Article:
“His view — which, incidentally, is logical — is that the division between Gaza and the West Bank, which stems from the chronic conflict between Hamas and Fatah, weakens the national Palestinian movement and is worth the headache inherent in dealing with two semi-functional political entities,” Shimrit Meir, an Israeli analyst of Palestinian politics, wrote in the daily Yediot Ahronot.

The two Palestinian territories, Gaza and the West Bank, are governed by the rival Palestinian factions Hamas and Fatah.

On Sunday, as the family of one of the Israelis killed in the attack, Moshe Agadi, 58, prepared to bury him, it asked the public to avoid his funeral for fear of another strike from Gaza. Hundreds of Israelis came anyway, and home front soldiers wearing orange berets passed out instructions on what to do if the cemetery came under attack.

“We came to honor him, and to show that we’re not afraid of them,” said Tzipi Ben-David, 56, as distant blasts could be heard in the direction of Gaza. “Look how many came, even with this situation.”

At the home were Mr. Agadi had been staying, a golden-painted suburban dream house, large shrapnel divots in the exterior wall, a felled tree and grapefruits strewn on the ground all testified to what had killed him.

Real Estate, and Personal Injury Lawyers. Contact us at: https://westlakelegal.com 

As Gaza Fighting Intensifies, Israelis and Palestinians Bury Their Dead

Westlake Legal Group as-gaza-fighting-intensifies-israelis-and-palestinians-bury-their-dead As Gaza Fighting Intensifies, Israelis and Palestinians Bury Their Dead Palestinians Netanyahu, Benjamin Israel Gaza Strip Defense and Military Forces Deaths (Fatalities)

JERUSALEM — Fighting between Israel and Gaza escalated rapidly on Sunday in the worst combat since the last full-blown war in 2014. Three Israeli civilians were killed in Palestinian rocket and missile attacks and Israeli forces began to take aim at individual Gaza militants, killing at least seven.

The three Israelis killed were the first civilians to die in clashes with Gaza since the two sides fought a brief war in the summer of 2014. Gaza health officials said 15 people had been killed since Friday, though Israel denied responsibility for two of those deaths.

One Palestinian rocket struck an Israeli cement factory in the southern city of Ashkelon, killing a Bedouin worker there. A man was killed near Or Haner, a tiny kibbutz two miles from the Gaza border, when the truck he was driving in was hit by an anti-tank missile fired from Gaza. A third Israeli was killed in the early morning when he left his safe room for a cigarette break, his brother said.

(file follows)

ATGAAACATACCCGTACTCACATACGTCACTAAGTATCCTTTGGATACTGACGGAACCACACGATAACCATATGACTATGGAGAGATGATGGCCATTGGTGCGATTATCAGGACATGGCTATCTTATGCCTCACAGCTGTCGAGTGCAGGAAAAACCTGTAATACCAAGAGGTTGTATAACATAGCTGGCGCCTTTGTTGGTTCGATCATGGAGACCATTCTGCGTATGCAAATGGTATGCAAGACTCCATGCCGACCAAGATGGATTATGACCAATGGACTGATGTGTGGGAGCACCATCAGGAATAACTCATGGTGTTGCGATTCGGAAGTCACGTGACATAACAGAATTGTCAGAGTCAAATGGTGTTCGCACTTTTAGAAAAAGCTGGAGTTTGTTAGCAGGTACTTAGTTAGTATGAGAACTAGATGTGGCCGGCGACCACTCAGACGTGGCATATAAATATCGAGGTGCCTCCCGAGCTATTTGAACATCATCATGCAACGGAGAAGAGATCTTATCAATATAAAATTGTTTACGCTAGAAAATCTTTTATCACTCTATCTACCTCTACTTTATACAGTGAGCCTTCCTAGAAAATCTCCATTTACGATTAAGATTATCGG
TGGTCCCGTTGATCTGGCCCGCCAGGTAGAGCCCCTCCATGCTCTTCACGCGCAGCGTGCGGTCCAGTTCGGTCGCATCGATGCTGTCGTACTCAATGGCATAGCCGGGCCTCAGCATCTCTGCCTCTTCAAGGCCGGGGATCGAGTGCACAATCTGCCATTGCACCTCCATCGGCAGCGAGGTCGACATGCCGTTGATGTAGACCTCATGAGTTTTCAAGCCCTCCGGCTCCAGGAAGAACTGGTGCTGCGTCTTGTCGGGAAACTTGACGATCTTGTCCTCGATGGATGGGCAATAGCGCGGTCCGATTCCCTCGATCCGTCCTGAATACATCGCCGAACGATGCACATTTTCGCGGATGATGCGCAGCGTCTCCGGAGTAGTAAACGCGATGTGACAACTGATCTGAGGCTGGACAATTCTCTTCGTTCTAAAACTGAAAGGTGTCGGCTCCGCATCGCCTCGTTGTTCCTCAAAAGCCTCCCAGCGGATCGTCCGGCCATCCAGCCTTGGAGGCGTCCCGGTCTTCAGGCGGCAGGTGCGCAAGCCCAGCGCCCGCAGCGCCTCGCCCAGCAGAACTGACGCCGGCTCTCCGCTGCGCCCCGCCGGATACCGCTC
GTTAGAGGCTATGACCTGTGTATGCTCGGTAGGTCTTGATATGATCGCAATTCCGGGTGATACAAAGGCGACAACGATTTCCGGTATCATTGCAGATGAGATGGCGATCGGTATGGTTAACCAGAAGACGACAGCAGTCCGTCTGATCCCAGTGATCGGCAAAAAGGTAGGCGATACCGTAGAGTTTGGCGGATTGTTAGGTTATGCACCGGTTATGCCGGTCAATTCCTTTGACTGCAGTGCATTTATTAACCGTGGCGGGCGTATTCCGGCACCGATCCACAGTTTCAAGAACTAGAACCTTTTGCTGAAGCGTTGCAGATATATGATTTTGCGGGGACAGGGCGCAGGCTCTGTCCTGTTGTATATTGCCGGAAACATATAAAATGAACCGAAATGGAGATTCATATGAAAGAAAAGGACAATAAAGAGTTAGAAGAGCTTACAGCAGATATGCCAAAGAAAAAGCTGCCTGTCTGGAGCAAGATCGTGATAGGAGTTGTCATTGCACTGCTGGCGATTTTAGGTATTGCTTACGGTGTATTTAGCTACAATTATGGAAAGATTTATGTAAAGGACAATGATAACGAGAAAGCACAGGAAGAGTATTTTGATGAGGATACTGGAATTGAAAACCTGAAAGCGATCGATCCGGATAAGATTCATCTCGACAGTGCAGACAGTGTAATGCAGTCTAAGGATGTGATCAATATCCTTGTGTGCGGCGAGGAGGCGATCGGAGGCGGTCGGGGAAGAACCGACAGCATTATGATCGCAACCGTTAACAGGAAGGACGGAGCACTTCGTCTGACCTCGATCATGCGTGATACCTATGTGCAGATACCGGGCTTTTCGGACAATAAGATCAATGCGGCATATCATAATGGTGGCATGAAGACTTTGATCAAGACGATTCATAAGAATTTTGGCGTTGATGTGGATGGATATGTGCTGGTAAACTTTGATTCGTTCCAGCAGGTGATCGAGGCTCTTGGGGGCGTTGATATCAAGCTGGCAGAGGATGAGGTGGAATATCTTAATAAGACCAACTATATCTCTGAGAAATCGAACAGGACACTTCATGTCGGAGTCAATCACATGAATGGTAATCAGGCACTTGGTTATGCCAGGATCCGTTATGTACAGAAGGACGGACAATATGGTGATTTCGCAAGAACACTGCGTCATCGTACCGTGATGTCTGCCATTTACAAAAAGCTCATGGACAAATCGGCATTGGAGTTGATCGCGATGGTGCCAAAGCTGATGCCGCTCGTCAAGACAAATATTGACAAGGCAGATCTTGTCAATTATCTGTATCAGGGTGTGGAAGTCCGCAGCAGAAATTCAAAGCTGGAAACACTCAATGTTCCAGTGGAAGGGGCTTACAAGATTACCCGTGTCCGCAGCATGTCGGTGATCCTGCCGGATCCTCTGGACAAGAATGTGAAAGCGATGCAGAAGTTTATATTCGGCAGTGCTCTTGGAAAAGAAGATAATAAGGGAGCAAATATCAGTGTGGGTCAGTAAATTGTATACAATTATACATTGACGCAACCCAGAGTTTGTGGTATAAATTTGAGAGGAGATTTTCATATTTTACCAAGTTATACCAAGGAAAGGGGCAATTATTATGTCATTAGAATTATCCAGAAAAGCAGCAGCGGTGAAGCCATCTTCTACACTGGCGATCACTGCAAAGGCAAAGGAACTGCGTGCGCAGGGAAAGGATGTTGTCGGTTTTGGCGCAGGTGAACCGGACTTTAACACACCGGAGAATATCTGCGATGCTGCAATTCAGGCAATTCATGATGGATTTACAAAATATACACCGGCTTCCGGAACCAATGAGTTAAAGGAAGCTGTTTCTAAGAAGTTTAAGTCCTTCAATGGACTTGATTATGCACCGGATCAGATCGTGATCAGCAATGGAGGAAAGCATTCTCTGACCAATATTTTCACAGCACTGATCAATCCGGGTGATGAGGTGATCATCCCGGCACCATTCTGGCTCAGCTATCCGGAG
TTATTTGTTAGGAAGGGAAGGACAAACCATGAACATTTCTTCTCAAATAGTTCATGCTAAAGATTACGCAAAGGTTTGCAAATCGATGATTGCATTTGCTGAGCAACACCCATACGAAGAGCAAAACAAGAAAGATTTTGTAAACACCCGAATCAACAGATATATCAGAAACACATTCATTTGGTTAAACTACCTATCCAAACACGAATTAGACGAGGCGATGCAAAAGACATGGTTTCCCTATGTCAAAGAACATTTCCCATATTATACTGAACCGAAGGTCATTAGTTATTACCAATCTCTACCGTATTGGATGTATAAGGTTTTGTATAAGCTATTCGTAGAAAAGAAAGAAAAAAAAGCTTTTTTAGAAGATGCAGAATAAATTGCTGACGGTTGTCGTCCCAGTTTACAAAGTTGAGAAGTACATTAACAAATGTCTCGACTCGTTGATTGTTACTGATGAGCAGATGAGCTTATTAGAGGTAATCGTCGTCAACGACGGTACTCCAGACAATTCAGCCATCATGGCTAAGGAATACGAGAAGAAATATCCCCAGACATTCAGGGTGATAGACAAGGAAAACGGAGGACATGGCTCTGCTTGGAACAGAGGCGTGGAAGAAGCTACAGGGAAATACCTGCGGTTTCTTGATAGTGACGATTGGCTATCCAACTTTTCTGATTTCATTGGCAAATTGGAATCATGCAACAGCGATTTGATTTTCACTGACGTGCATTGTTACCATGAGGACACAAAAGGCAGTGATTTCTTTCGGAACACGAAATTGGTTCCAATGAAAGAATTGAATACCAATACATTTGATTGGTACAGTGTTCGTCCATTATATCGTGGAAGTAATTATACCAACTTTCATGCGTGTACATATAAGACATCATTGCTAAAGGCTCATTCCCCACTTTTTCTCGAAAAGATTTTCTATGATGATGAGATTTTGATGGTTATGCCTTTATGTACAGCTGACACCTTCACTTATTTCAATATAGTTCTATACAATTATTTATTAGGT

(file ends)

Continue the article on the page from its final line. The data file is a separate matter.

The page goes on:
Israel responded first by destroying what it said were the homes of several Palestinian militant commanders and then by following through on a longstanding threat — one heard more frequently in recent days from hawkish politicians — to start killing individual fighters in targeted attacks.

An airstrike that destroyed a car in Gaza City killed a man who the Israeli military said had been responsible for large transfers of cash from Iran to Hamas, the militant Islamic group that rules the territory, and to a rival faction in Gaza, the Palestinian Islamic Jihad. Israel said the man, Ahmad Hamed Al-Khudary, 34, owned a money exchange company that it designated a terrorist organization last June.

ImageWestlake Legal Group merlin_154395531_2f6803da-0fdb-47c5-a251-c39f687b49f3-articleLarge As Gaza Fighting Intensifies, Israelis and Palestinians Bury Their Dead Palestinians Netanyahu, Benjamin Israel Gaza Strip Defense and Military Forces Deaths (Fatalities)

Israelis outside their building in the coastal city of Ashkelon on Sunday after it was hit by a rocket fired from Gaza.CreditTsafrir Abayov/Associated Press

Asked why Israel had resumed its long-dormant tactic of targeted killings, Lt. Col. Jonathan Conricus, a military spokesman, said, “It’s important for Hamas and Palestinian Islamic Jihad to understand the severity of the situation.”

Two other fighters with Palestinian Islamic Jihad were killed in an airstrike on the Al Buraij refugee camp early Sunday, the group said.